Kim, Y. S., Morgan, M. J., Choksi, S. & Liu, Z. G. TNF-induced activation of the Nox1 NADPH oxidase and its role in the induction of necrotic cell death. Mol. Cell. 26, 675–687 (2007).

    CAS  Article  PubMed  Google Scholar 

  22. 22.

    Turrens, J. F., Freeman, B. A., Levitt, J. G. & Crapo, J. D. The effect of hyperoxia on superoxide production by lung submitochondrial particles. Arch. Biochem. Biophys. 217, 401–410 (1982).

    CAS  Article  PubMed  Google Scholar 

  23. 23.

    Turrens, J. F. Mitochondrial formation of reactive oxygen species. J. Physiol. 552, 335–344 (2003).

    CAS  Article  PubMed  PubMed Central  Google Scholar 

  24. 24.

    Jastroch, M., Divakaruni, A. S., Mookerjee, S., Treberg, J. R. & Brand, M. D. Mitochondrial proton and electron leaks. Essays Biochem. 47, 53–67 (2010).

    CAS  Article  PubMed  PubMed Central  Google Scholar 

  25. 25.

    Harris, R. A., Bowker-Kinley, M. M., Huang, B. & Wu, P. Regulation of the activity of the pyruvate dehydrogenase complex. Adv. Enzym. Reg. 42, 249–259 (2002).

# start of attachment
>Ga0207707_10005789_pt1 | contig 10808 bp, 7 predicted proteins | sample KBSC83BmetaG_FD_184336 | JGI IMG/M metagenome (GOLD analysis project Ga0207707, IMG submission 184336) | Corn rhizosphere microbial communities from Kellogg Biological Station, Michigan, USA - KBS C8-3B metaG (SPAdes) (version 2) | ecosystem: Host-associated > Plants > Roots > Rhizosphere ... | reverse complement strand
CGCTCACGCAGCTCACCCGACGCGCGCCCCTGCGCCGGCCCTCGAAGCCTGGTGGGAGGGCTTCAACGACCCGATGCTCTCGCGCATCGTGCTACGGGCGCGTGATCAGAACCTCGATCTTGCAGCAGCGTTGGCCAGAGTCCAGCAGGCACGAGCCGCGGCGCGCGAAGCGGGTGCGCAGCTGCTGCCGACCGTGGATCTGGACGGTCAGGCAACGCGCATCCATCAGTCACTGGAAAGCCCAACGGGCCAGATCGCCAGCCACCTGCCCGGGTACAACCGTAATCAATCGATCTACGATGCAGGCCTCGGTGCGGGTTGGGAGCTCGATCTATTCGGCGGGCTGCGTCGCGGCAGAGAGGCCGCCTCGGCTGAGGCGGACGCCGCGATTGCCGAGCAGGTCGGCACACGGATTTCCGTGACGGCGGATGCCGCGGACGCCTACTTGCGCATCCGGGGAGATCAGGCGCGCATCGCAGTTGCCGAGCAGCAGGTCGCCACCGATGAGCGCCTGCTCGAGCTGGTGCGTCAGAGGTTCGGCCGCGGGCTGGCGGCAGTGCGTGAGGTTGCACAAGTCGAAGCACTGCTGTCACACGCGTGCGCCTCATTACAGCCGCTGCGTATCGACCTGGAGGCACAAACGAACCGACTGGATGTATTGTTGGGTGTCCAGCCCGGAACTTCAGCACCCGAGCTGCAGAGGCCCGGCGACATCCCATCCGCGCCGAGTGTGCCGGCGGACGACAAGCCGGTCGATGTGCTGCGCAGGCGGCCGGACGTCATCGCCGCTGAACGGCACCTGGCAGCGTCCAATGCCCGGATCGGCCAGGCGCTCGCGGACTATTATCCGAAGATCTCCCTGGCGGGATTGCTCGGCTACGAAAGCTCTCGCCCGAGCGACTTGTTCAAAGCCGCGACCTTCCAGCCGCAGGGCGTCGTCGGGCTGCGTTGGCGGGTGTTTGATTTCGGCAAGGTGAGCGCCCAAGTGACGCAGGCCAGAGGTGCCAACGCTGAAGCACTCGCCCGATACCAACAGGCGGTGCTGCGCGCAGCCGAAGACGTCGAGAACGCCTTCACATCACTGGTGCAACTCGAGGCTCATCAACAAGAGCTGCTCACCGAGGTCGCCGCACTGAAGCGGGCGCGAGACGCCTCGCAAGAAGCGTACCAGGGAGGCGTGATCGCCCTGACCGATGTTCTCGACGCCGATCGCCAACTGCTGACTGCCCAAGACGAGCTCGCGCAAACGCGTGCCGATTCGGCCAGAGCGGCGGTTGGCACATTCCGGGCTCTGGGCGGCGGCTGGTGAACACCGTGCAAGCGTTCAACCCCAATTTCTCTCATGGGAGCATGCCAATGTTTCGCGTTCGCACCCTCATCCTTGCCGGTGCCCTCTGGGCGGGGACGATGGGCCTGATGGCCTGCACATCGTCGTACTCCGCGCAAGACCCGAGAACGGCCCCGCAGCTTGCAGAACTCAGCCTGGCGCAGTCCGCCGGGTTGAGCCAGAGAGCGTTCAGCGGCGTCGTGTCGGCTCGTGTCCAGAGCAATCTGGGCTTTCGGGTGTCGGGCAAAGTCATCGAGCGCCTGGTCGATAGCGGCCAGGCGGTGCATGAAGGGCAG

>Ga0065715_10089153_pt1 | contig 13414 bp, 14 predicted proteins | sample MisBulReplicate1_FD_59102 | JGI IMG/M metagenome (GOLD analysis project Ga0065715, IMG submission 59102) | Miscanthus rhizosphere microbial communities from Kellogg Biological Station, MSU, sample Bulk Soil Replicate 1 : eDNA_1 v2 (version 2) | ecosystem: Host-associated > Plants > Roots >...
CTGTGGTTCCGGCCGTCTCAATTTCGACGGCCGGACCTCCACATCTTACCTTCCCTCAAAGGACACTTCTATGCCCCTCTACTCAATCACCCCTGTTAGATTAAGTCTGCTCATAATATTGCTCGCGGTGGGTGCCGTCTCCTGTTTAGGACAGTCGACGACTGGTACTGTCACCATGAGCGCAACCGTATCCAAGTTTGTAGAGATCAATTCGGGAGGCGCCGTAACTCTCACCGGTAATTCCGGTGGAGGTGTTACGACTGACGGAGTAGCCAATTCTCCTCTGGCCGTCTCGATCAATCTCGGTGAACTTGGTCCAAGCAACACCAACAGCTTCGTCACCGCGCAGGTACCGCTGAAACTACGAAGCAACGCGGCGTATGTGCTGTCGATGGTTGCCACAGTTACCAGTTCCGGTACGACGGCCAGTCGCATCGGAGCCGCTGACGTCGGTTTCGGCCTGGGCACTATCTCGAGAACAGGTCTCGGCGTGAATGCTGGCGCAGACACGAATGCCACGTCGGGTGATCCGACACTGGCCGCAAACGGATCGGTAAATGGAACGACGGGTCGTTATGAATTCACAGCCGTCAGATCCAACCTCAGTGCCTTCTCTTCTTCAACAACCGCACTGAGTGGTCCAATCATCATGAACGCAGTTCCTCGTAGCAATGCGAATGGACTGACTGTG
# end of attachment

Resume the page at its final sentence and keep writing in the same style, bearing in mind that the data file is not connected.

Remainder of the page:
CAS  Article  Google Scholar 

  26. 26.

    Roche, T. E. et al. Distinct regulatory properties of pyruvate dehydrogenase kinase and phosphatase isoforms. Prog. Nucleic Acid. Res. Mol. Biol. 70, 33–75 (2001).

    CAS  Article  PubMed  Google Scholar 

  27. 27.

    Kaplon, J. et al. A key role for mitochondrial gatekeeper pyruvate dehydrogenase in oncogene-induced senescence. Nature 498, 109–112 (2013).

    CAS  Article  PubMed  Google Scholar 

  28. 28.

    Hitosugi, T. et al. Tyrosine phosphorylation of mitochondrial pyruvate dehydrogenase kinase 1 is important for cancer metabolism. Mol. Cell. 44, 864–877 (2011).

    CAS  Article  PubMed  PubMed Central  Google Scholar 

  29. 29.

    Temkin, V., Huang, Q., Liu, H., Osada, H. & Pope, R. M. Inhibition of ADP/ATP exchange in receptor-interacting protein-mediated necrosis. Mol. Cell. Biol. 26, 2215–2225 (2006).

    CAS  Article  PubMed  PubMed Central  Google Scholar 

  30. 30.

    Hanson, G. T. et al. Investigating mitochondrial redox potential with redox-sensitive green fluorescent protein indicators. J. Biol. Chem. 279, 13044–13053 (2004).

    CAS  Article  PubMed  Google Scholar